The ruling, delivered in October but only recently published, involved the case of a 10-year-old state school pupil who nearly drowned during a swimming lesson run by a private contractor in 2000.
The Supreme Court ruled that Essex County Council could be held liable for her injuries as they owed her a “non-delegable” duty of care even though she was not in their direct care at the time.
In previous cases of this kind, the liability would have rested with the contractor running the swimming lessons, but in this case the court ruled that as the lesson was part of the curriculum and during school hours, the school could be liable.
Malcolm Johnson, a clinical negligence solicitor with Blake Lapthorn, said that this precedent could be used in cases involving mistreatment in foster care or privately owned residential homes, as councils could be seen to have "non-delegable" duty of care towards these children even if they are cared for on a day-to-day basis by private contractors or individuals.
Currently, a child who experienced mistreatment in foster care would have a claim against their carer, while children who were in council-run children’s homes can make a claim against the local council.
Johnson says the distinction does not make sense. “The children are essentially in the same situation, so it doesn’t make sense that the claims would be different.”
In the Essex Council case, a court had previously ruled that the education authority could not be liable for damages because it had contracted out the service. But the Supreme Court ruling paves the way for the appellant, now in her 20s, to sue the council for damages.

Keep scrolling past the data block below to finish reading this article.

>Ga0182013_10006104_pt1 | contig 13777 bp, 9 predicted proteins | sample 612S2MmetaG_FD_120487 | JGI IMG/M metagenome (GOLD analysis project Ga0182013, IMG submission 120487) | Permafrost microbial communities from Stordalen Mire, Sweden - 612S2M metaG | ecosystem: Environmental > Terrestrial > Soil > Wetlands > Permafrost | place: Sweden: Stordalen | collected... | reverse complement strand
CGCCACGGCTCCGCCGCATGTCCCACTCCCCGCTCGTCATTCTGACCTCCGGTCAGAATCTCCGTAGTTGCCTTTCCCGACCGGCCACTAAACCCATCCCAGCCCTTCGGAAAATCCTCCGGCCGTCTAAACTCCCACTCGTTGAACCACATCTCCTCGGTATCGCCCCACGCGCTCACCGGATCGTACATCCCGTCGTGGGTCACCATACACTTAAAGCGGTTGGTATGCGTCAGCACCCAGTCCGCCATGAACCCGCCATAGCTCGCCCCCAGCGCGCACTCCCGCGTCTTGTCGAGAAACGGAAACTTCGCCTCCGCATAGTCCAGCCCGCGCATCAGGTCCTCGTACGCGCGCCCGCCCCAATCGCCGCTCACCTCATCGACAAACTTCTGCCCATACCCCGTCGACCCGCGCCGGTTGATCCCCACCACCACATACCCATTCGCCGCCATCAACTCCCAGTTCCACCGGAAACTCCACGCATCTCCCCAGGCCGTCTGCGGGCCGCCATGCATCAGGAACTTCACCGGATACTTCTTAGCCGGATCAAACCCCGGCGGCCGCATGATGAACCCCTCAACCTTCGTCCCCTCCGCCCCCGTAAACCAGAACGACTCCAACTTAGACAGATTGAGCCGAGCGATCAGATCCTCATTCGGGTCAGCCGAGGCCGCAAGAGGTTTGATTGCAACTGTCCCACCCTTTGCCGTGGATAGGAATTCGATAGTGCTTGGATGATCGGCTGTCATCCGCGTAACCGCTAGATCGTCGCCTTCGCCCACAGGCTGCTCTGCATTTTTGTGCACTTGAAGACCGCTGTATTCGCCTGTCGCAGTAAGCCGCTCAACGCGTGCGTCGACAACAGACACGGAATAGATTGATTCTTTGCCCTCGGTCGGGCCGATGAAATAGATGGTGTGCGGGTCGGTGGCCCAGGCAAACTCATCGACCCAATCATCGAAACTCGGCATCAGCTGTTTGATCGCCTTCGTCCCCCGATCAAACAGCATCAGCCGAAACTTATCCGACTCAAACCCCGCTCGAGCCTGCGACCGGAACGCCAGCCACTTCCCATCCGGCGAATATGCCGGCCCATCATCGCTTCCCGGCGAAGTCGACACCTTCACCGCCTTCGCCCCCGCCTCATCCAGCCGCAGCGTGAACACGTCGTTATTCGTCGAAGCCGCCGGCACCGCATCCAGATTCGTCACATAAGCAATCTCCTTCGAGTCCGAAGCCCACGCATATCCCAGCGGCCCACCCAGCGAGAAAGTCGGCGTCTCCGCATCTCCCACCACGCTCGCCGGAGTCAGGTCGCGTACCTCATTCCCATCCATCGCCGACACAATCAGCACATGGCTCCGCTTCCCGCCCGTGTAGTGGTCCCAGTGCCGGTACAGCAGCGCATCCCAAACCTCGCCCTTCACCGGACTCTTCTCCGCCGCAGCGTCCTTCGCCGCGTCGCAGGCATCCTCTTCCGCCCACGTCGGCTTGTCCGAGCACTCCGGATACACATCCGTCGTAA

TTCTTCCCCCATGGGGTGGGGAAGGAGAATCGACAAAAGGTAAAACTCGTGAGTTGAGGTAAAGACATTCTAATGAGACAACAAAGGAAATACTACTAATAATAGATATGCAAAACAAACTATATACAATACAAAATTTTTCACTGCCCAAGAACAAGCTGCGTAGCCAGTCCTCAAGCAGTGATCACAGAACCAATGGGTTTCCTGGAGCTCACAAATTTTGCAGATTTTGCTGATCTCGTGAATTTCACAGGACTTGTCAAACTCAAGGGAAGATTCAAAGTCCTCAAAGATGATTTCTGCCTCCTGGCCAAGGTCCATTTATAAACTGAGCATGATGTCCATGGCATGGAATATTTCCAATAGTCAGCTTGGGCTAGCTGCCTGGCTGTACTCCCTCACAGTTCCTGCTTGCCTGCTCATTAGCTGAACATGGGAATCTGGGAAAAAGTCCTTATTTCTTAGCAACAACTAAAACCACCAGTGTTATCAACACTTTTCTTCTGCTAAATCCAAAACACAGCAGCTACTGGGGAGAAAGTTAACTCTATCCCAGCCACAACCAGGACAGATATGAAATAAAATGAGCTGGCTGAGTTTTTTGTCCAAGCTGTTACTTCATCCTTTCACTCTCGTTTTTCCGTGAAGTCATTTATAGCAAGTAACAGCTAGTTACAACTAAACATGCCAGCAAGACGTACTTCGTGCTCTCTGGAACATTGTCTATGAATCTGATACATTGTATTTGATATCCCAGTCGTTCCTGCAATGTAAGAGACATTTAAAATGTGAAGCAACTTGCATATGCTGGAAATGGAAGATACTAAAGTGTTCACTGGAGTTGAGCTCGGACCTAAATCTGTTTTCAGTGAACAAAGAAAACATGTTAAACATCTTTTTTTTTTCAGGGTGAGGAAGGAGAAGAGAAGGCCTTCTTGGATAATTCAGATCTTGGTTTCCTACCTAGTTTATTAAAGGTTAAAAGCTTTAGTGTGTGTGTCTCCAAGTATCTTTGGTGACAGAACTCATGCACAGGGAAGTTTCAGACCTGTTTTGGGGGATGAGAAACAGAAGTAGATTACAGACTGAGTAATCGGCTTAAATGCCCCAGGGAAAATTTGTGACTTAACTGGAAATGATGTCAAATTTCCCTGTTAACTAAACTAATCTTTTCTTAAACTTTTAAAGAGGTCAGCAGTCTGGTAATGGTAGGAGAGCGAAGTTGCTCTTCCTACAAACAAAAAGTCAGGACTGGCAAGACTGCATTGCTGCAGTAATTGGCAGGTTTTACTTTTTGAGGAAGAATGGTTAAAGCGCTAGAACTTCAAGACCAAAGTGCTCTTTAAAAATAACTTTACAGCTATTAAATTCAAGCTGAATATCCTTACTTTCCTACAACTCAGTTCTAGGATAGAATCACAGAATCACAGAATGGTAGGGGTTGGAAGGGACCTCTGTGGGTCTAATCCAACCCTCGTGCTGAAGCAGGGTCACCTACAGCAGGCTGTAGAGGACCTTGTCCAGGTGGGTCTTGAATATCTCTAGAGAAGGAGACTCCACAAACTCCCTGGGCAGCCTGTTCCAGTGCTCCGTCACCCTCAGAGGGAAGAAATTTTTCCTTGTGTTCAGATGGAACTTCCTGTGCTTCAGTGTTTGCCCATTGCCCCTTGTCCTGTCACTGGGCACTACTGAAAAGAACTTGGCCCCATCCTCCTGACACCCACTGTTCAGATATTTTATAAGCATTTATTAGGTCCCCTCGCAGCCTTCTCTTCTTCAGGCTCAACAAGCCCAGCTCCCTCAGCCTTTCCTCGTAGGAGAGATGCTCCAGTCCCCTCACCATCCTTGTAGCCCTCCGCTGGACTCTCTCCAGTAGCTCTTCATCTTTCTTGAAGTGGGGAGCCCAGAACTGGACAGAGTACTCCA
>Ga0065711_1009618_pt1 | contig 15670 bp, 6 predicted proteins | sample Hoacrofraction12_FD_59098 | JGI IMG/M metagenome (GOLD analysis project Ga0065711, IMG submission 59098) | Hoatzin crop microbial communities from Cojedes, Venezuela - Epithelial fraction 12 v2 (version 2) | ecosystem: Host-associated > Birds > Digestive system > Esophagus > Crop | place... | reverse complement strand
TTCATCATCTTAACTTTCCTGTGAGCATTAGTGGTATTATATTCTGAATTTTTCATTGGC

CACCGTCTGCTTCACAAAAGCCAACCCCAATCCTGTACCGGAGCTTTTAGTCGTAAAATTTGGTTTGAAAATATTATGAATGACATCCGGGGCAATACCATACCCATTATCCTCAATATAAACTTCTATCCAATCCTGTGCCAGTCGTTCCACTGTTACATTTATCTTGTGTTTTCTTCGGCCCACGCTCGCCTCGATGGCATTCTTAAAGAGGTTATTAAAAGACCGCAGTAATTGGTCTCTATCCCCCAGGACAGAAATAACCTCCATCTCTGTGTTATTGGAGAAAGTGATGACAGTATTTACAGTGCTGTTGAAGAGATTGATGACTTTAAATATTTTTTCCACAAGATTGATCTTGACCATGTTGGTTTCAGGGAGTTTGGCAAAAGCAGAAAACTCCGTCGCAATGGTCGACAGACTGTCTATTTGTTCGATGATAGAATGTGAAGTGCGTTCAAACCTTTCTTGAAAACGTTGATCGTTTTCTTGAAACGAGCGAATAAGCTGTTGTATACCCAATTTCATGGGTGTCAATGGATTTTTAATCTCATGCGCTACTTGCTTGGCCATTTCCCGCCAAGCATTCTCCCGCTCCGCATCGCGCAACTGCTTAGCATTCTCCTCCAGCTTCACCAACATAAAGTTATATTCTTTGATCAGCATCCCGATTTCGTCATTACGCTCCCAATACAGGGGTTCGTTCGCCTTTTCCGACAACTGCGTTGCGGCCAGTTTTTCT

Consequently, Johnson advised councils outsourcing core functions to check the service standards of private contractors thoroughly and make sure they hold adequate insurance.
He added: “This is a truly dramatic development in the law for local authorities. This judgment reflects the fact that public bodies now outsource so much work.
“This decision may be indicative of the direction in which the courts are moving and could also have significant implications for charities, schools and churches that provide care and support for children and adults.”
In making the Supreme Court ruling, Lord Sumption, explained that the principle would not apply to school trips or extra-curricular activities.